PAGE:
Choosing a soldering iron is your next quest. You. Don’t. Need. The. Biggest. One. Out. There. There, I said it. The first iron I bought was this massive 500W jobbie that I could have used to weld sheet metal together. Suffice to say it didn’t last long.

You won’t need Big Bertha for most small wire we’re playing with. Something small and accurate is your go-to here – either a small 30/60W 240V iron or a little gas-powered one will sort you out pretty well. Me personally, I have a gas-powered one from Jaycar I bought a few years ago – you need to carry refill gas, but not an inverter or generator to use it. Just don’t forget to turn it off when you’re done.

HOT TIP
You can also get 12-volt soldering irons that plug into a ciggy socket, which is another great option for when you’re out on the road.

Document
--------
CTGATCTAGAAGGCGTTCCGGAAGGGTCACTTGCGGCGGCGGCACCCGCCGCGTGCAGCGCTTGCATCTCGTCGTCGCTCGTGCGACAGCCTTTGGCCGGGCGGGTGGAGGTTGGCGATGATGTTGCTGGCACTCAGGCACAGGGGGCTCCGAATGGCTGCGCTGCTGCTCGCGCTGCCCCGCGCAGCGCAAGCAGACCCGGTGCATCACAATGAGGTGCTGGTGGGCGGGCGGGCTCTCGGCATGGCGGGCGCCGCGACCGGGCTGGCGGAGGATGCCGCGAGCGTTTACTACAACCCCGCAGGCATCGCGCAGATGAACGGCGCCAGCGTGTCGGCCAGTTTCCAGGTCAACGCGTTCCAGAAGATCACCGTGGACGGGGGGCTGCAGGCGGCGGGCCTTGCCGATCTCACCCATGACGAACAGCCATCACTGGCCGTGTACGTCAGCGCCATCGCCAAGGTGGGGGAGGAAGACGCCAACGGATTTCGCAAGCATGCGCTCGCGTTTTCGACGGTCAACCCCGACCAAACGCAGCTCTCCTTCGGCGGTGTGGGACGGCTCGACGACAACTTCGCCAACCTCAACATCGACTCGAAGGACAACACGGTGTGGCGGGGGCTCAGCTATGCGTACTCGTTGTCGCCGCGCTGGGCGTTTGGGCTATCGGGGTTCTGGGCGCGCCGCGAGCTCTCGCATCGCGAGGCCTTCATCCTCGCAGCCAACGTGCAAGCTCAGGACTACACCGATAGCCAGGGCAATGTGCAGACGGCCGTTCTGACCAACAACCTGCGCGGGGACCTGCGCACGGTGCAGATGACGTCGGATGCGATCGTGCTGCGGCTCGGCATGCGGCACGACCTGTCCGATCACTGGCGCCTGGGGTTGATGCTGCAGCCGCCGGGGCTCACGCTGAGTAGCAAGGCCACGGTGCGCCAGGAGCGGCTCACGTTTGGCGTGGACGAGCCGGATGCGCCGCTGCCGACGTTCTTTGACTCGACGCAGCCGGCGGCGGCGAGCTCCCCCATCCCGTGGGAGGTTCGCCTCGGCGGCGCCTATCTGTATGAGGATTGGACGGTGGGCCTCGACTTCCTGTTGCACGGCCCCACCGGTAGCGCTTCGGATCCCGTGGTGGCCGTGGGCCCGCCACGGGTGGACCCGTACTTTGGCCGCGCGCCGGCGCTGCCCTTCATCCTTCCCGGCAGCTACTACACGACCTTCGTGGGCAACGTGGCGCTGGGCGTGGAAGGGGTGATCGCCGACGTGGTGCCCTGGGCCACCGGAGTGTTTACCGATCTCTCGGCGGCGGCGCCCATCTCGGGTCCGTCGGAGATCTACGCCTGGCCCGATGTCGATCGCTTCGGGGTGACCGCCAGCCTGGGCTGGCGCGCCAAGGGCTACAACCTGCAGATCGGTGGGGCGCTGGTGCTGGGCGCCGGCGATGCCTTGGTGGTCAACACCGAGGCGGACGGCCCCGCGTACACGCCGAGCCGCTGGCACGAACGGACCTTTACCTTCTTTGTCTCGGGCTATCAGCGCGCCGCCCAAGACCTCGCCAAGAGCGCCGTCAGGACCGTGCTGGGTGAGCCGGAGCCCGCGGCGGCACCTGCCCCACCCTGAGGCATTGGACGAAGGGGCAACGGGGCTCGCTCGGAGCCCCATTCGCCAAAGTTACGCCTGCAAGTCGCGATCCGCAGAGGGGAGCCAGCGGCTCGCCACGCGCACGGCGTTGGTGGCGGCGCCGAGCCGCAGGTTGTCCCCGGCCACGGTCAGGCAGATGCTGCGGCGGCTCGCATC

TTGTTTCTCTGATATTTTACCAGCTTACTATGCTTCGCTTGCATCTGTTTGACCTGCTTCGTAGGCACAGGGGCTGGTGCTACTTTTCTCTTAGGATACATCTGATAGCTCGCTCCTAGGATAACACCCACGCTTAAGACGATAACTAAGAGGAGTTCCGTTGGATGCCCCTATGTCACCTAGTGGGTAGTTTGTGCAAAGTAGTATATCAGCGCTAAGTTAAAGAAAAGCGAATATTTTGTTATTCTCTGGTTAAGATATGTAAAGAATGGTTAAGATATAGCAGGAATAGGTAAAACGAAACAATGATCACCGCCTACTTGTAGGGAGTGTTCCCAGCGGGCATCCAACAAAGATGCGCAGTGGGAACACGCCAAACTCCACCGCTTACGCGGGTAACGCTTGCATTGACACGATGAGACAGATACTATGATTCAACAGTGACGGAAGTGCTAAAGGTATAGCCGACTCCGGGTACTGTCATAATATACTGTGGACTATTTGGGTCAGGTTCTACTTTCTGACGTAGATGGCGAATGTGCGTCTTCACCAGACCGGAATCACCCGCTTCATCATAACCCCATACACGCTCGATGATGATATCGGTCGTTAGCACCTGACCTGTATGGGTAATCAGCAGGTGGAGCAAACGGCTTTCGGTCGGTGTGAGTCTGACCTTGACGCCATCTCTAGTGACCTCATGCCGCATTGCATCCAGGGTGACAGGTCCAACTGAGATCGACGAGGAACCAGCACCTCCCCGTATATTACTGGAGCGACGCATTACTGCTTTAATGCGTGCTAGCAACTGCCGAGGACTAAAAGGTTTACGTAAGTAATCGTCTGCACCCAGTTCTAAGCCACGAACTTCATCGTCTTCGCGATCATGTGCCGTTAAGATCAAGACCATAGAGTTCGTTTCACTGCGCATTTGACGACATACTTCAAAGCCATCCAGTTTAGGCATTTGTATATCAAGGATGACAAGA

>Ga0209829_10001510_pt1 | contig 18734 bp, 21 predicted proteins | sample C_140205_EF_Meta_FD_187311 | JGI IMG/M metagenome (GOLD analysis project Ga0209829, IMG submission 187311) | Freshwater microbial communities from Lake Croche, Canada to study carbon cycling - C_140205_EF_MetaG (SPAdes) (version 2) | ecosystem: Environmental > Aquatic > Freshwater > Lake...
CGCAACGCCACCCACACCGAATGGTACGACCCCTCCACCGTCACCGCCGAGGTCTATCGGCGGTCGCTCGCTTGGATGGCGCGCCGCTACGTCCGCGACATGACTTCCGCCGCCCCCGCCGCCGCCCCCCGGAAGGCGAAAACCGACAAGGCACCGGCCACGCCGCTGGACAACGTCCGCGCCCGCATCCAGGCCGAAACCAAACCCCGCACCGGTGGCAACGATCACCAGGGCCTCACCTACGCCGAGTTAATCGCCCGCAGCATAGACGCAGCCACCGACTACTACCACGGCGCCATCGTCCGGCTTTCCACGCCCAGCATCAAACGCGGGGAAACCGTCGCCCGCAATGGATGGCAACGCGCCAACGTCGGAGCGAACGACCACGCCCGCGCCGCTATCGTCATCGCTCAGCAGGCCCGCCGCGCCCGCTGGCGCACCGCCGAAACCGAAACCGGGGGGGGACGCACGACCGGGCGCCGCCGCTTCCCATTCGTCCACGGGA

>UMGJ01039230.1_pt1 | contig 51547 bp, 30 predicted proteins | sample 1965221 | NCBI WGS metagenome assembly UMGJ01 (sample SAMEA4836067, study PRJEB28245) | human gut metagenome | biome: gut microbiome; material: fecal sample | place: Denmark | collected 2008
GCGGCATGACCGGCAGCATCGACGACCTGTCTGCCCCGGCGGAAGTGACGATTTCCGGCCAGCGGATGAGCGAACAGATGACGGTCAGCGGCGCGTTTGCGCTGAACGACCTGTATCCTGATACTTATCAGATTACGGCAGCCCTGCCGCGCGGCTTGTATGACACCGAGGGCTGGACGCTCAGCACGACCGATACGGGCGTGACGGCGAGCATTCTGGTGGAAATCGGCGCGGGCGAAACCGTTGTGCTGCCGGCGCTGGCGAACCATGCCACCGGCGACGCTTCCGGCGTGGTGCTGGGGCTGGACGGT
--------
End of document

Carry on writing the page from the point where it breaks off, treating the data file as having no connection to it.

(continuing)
!

USING CRIMPERS AND TERMINALS

If you’ve got those scissor-style crimpers that you keep to save space and weight in your four-wheel drive, only ever use them in an emergency. Get yourself a decent quality pair of ratchet crimpers. They make better contact and won't bend or buckle when you’re crimping up some terminals.

 Most of the wire we’ll be working with should (unless we’re putting terminals on our main power wires for a dual-battery system) fit within the colour-coded terminals – red, blue and yellow. The different colour denotes a different size for the wire. Red being the smallest and yellow the biggest. To work out which terminal to use, you want to be able to just get the bare wire into the terminal.